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Bird Gallery

Short-billed Dowitcher

Short-billed Dowitcher
Short-billed Dowitcher

© Wayne Nicholas

Limnodromus griseus

Family: (Scolopacidae) Sandpipers, Phalaropes and Allies

Preferred Habitat: Saltwater marshes.

Seasonal Occurrence:  Abundant winter and spring; common in fall; uncommon in summer.

Notes by Richard Gibbons: The Short-billed Dowitcher is a medium-sized stocky shorebird with a long, straight bill about twice as long as its head. In both its breeding and winter plumage this species has a mottled back, pale green-yellow legs, and long white stripe just above its eye. Short-billed Dowitchers are visually very similar to another species called Long-billed Dowitchers. Short-billed Dowitchers are typically thinner and more flat-backed then their close cousins, and prefer salt water mudflats over freshwater pools.

Short-billed Dowitchers diet consist of almost exclusively small water invertebrates; in the winter they are usually seen probing through coastal saltwater mudflats. They forage deeply and rapidly, their foraging style is often compared to a “sewing motion.” Short-billed Dowitchers will forage in water depth up to their belly, and for most of the invertebrates they eat they will capture and swallow the prey without even lifting their head.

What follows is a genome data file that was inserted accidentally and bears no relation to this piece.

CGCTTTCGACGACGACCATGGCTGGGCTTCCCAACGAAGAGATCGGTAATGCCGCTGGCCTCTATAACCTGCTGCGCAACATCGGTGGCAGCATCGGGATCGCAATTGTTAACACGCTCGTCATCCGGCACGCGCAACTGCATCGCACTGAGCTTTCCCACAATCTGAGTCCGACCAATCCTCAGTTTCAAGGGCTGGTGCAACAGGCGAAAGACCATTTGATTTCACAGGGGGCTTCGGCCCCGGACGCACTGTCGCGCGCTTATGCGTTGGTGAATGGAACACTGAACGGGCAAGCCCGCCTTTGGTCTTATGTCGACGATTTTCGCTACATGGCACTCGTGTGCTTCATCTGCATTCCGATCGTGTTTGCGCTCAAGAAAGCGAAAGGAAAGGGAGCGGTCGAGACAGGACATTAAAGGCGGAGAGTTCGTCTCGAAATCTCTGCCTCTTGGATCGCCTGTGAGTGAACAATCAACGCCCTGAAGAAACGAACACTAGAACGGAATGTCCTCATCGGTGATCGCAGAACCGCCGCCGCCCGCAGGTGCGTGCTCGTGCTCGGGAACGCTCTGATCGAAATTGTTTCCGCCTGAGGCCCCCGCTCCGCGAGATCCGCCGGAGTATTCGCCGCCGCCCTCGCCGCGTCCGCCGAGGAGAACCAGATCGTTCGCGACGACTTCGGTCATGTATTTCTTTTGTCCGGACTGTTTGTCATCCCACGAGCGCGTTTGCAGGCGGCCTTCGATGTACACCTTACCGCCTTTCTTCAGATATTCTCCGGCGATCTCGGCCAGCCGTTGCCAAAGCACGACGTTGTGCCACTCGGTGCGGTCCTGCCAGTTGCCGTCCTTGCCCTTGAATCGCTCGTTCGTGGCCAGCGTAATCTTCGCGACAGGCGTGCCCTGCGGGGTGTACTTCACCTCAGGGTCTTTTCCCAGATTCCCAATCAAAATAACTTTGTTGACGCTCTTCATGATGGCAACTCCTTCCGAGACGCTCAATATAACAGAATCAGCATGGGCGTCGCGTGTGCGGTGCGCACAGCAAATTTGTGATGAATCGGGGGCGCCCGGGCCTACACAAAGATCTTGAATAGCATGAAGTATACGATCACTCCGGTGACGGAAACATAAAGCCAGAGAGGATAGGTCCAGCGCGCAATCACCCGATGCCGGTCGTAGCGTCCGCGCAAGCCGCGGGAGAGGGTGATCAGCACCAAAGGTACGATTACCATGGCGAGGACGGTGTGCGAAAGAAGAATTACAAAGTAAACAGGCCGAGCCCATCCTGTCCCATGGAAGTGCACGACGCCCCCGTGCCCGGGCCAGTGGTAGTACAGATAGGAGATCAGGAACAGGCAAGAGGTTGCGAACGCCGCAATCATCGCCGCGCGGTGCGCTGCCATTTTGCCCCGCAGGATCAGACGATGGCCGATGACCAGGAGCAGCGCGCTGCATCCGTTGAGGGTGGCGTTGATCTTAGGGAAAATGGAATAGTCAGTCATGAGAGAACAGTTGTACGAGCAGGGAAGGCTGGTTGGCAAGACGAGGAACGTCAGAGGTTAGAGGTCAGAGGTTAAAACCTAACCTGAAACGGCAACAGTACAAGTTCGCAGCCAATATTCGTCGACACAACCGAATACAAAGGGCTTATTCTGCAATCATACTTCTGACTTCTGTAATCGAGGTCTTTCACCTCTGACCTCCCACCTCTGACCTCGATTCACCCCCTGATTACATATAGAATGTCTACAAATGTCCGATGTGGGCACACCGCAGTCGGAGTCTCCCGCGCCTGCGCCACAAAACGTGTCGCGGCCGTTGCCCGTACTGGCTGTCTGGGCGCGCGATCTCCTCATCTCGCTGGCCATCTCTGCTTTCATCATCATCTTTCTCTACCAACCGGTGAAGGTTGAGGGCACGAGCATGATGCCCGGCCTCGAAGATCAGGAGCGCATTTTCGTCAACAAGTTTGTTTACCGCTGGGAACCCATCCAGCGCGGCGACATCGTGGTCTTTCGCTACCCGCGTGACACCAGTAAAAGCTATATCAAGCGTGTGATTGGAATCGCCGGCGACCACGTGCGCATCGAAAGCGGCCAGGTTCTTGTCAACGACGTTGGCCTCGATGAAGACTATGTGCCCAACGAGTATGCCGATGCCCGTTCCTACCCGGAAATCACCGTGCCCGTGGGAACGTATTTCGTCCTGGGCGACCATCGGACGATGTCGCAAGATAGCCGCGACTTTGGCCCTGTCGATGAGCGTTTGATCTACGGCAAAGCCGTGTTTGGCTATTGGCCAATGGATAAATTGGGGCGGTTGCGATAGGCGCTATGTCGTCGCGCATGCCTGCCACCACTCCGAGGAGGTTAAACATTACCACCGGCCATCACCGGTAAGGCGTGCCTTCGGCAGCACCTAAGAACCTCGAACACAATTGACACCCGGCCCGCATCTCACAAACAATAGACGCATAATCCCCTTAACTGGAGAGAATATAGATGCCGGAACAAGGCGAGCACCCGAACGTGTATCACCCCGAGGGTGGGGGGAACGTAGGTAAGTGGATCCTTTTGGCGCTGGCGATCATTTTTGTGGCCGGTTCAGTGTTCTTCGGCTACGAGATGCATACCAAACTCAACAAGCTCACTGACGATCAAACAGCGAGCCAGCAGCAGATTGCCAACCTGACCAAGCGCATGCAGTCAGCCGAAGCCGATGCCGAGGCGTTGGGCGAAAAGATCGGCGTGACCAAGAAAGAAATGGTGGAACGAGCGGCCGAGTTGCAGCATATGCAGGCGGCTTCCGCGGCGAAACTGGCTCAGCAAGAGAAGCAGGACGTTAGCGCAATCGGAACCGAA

Short-billed Dowtichers breed in Alaska and northern Canada in the taiga and subarctic tundra. Nests are a shallow depression on the ground lined with small twigs and sticks, usually found in a bog. Three to four egg are incubated for 21 days by both sexes of the breeding pair. Like many shorebirds, Short-billed Dowitcher young are precocial. This means they are a mobile very shortly after hatch, and must do all their foraging for themselves. Because of the isolation of their breeding grounds, little is known about the details of parental care and fledge times for this species.

Short-billed Dowitchers are highly abundant and winter on the majority of the coastline of the United States. These birds are seen most days at our Bolivar Flats Sanctuary on the Gulf Coast; come visit the sanctuary and see if you can spot them “sewing” through the expansive mudflats!